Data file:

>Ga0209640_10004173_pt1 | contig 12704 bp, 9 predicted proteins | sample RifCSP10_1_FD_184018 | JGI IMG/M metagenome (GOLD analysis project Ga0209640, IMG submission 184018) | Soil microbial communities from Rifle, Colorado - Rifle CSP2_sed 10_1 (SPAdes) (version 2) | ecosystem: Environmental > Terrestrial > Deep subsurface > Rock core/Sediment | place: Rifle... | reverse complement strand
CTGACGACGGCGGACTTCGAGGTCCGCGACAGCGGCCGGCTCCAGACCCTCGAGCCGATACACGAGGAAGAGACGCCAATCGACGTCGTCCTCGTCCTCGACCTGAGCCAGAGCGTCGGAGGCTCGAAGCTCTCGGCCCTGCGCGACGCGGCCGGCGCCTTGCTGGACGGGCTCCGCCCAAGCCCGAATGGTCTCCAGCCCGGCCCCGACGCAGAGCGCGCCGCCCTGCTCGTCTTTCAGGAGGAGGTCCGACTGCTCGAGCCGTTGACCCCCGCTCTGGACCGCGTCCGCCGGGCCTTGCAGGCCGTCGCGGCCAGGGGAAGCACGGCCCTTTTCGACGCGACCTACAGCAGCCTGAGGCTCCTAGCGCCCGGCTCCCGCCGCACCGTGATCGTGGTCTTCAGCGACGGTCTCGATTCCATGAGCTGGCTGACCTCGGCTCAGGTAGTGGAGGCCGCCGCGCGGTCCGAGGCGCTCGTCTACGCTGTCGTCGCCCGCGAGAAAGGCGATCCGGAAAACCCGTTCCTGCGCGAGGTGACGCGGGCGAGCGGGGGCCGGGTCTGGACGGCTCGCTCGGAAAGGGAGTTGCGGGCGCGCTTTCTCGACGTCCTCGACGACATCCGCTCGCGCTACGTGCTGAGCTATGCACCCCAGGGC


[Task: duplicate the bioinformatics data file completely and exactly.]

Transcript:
>Ga0209640_10004173_pt1 | contig 12704 bp, 9 predicted proteins | sample RifCSP10_1_FD_184018 | JGI IMG/M metagenome (GOLD analysis project Ga0209640, IMG submission 184018) | Soil microbial communities from Rifle, Colorado - Rifle CSP2_sed 10_1 (SPAdes) (version 2) | ecosystem: Environmental > Terrestrial > Deep subsurface > Rock core/Sediment | place: Rifle... | reverse complement strand
CTGACGACGGCGGACTTCGAGGTCCGCGACAGCGGCCGGCTCCAGACCCTCGAGCCGATACACGAGGAAGAGACGCCAATCGACGTCGTCCTCGTCCTCGACCTGAGCCAGAGCGTCGGAGGCTCGAAGCTCTCGGCCCTGCGCGACGCGGCCGGCGCCTTGCTGGACGGGCTCCGCCCAAGCCCGAATGGTCTCCAGCCCGGCCCCGACGCAGAGCGCGCCGCCCTGCTCGTCTTTCAGGAGGAGGTCCGACTGCTCGAGCCGTTGACCCCCGCTCTGGACCGCGTCCGCCGGGCCTTGCAGGCCGTCGCGGCCAGGGGAAGCACGGCCCTTTTCGACGCGACCTACAGCAGCCTGAGGCTCCTAGCGCCCGGCTCCCGCCGCACCGTGATCGTGGTCTTCAGCGACGGTCTCGATTCCATGAGCTGGCTGACCTCGGCTCAGGTAGTGGAGGCCGCCGCGCGGTCCGAGGCGCTCGTCTACGCTGTCGTCGCCCGCGAGAAAGGCGATCCGGAAAACCCGTTCCTGCGCGAGGTGACGCGGGCGAGCGGGGGCCGGGTCTGGACGGCTCGCTCGGAAAGGGAGTTGCGGGCGCGCTTTCTCGACGTCCTCGACGACATCCGCTCGCGCTACGTGCTGAGCTATGCACCCCAGGGC